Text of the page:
Spain sends kitsch Elvis to take on Irish rubber turkey at Eurovision

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The Independent Online

Spain has raised the bar for kitsch with its latest Eurovision Song Contest contender, a reggae-rapper with a grotesquely inflated toupee and a minuscule plastic guitar.

Rodolfo Chikilicuatre has seized the popular imagination with his absurd and satirical "Baila el chiki chiki" (Dance the chiki chiki), an irresistible piece of nonsense that romped home in a televised contest watched by two million Spanish fans who voted by text and email.

The Elvis-parodying performer, flanked by two cheesy dancers, has had to remove mocking references to Spain's recently re-elected Prime Minister, Jose Luis Rodriguez Zapatero, his conservative opponent Mariano Rajoy, and the Venezuelan President, Hugo Chavez, to meet Eurovision rules that ban songs with any political content.

But the names Jose Luis and Mariano survive, along with Chikilicuatre's grandmother, his nephew and "my mulatta waving her knickers in her hand", who like to "dance the chiki chiki".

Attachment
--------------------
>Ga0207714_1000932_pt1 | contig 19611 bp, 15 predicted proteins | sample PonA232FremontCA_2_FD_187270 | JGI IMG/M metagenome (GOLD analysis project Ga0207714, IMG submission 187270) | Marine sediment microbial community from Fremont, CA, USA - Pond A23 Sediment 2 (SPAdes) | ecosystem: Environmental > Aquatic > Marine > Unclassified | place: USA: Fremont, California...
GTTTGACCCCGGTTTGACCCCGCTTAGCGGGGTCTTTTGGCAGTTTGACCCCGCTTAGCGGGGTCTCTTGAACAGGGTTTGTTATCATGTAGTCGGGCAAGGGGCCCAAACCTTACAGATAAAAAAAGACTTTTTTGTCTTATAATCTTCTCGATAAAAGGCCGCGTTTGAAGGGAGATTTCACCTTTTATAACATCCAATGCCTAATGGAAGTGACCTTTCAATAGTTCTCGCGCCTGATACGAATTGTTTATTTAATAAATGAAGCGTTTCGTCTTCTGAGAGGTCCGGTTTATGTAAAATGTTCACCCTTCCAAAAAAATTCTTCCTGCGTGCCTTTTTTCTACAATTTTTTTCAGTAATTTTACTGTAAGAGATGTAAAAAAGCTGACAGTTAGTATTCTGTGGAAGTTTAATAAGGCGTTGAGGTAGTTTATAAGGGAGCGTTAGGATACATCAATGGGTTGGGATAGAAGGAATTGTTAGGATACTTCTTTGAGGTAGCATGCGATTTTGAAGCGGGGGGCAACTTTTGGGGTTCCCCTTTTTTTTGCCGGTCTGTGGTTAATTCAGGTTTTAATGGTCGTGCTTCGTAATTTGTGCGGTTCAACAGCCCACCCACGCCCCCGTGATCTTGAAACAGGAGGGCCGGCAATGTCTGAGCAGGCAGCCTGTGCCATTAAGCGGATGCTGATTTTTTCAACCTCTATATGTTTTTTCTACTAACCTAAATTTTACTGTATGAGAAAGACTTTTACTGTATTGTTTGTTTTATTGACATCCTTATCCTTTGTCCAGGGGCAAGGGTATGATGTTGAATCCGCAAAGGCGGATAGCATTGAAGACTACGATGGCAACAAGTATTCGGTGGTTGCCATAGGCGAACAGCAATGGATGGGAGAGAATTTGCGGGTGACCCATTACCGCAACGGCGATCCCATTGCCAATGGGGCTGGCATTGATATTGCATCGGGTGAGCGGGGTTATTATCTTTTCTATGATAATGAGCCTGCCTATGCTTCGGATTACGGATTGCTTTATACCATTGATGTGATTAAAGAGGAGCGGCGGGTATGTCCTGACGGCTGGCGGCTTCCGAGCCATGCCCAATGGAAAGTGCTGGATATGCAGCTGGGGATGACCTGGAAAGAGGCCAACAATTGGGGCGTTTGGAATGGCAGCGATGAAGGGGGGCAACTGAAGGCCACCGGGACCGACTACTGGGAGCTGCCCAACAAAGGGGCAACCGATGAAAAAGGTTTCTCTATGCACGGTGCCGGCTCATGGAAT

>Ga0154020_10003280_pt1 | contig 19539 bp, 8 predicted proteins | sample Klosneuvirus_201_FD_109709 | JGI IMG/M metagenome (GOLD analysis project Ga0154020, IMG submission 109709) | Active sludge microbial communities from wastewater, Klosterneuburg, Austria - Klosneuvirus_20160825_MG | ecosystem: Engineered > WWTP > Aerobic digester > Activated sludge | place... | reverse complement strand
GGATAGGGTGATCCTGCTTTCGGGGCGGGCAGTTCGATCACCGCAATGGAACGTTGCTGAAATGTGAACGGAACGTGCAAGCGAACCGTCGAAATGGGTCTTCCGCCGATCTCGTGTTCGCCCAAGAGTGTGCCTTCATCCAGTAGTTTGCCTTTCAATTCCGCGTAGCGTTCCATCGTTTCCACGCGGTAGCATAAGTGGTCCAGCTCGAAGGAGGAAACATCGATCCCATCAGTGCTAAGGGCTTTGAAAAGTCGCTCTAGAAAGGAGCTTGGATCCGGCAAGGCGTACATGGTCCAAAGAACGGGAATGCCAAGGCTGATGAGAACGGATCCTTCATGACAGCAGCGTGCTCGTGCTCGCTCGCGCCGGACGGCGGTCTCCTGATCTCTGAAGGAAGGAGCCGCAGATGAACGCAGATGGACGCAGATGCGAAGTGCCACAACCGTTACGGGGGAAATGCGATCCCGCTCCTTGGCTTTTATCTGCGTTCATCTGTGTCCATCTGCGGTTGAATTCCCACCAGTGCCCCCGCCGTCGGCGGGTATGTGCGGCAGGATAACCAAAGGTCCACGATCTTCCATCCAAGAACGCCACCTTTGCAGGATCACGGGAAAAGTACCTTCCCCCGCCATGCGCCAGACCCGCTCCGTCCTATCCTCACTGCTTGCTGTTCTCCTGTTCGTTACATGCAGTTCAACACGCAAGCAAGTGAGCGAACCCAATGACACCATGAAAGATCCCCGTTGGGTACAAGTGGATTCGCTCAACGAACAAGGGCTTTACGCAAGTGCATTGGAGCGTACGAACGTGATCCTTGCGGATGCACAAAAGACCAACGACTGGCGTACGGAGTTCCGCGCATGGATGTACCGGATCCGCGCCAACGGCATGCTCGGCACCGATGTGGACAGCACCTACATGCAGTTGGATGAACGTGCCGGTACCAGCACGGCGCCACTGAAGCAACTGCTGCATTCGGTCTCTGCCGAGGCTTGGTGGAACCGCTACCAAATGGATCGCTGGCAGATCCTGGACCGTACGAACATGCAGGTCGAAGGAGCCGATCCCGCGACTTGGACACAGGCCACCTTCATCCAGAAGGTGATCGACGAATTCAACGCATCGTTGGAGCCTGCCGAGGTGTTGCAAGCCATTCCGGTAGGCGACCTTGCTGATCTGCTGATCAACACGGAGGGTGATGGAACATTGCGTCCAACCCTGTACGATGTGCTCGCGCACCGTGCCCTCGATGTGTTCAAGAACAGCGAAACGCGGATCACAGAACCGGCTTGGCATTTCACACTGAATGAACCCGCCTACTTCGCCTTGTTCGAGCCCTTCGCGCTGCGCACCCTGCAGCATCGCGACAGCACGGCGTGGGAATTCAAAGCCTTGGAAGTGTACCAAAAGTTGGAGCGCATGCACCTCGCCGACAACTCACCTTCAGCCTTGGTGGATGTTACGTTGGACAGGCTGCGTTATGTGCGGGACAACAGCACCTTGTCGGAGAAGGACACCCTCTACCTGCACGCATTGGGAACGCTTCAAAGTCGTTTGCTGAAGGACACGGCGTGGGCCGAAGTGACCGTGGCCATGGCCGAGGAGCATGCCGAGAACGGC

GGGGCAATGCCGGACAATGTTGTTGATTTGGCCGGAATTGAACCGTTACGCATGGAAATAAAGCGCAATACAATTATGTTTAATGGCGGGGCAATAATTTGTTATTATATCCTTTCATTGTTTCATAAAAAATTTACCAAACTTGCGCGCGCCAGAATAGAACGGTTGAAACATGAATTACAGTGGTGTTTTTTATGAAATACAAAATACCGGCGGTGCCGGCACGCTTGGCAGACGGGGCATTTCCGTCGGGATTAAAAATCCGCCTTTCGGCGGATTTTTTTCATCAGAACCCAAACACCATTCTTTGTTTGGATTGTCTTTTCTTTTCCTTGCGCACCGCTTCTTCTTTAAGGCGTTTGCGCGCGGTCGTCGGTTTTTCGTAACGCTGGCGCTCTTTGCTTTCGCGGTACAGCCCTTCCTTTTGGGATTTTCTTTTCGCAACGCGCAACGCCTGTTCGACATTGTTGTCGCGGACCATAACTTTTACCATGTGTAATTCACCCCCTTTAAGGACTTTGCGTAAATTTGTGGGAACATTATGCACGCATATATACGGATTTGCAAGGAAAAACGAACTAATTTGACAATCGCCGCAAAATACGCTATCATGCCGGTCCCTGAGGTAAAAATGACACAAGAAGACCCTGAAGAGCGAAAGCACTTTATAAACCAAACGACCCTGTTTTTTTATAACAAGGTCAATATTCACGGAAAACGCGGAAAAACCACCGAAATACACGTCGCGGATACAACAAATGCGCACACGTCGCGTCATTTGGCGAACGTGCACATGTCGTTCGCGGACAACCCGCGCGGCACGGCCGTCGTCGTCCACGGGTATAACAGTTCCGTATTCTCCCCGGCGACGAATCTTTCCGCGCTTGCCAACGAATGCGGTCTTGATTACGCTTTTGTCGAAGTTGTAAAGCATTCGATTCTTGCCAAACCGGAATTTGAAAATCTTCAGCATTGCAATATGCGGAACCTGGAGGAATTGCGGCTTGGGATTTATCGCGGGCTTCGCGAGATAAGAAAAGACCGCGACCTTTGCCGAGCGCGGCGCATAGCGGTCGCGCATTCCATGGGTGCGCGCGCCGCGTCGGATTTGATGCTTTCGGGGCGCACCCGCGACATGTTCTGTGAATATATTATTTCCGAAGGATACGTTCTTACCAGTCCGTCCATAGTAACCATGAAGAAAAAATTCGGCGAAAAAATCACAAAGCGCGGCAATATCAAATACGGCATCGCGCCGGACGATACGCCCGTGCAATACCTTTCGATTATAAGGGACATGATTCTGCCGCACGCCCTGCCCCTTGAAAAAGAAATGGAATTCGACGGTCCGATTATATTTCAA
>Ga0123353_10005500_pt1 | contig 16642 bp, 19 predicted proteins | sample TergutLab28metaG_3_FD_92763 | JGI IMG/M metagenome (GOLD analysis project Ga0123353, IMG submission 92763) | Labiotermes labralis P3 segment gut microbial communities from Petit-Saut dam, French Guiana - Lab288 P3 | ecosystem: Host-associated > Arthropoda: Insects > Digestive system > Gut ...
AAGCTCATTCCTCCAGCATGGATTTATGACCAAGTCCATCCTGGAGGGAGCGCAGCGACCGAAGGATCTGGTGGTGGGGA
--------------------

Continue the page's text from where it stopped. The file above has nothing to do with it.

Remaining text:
The triumph of this mildly suggestive ditty has prompted an explosive polemic over the suitability of the song for the contest that takes place in Belgrade on 24 May. Many Spaniards take Eurovision seriously, despite a track record that has been largely dismal.

"State television is irresponsible to let Spain be associated in Europe with Chikilicuatre," lamented El Mundo, whose editor called upon Spanish television's director Luis Fernandez to answer before a parliamentary committee for the damage caused to Spain's image.

El Pais newspaper commented: "His humorous fabrication sums up the grubbiest of so-called popular music... the painful rubbish Spain has taken to Eurovision in the last 20 years. Let's see if our contribution blows up this deplorable festival of sequins and grinning presenters. We wish him luck."

Chikilicuatre is not the stumbling clot he seems, however, but a seasoned comedy actor, David Fernandez, 38.

His act's all-but-meaningless lyrics and tacky image is the brainchild of the singer-songwriter Pedro Guerra and the comic actor and film director Santiago Segura, creator of the monstrously corrupt Madrileño screen cop Torrente.

"El chiki chiki" faces stiff competition at this year's contest from Ireland's entry, to be sung by a rubber turkey puppet called Dustin, the early bookies' favourite.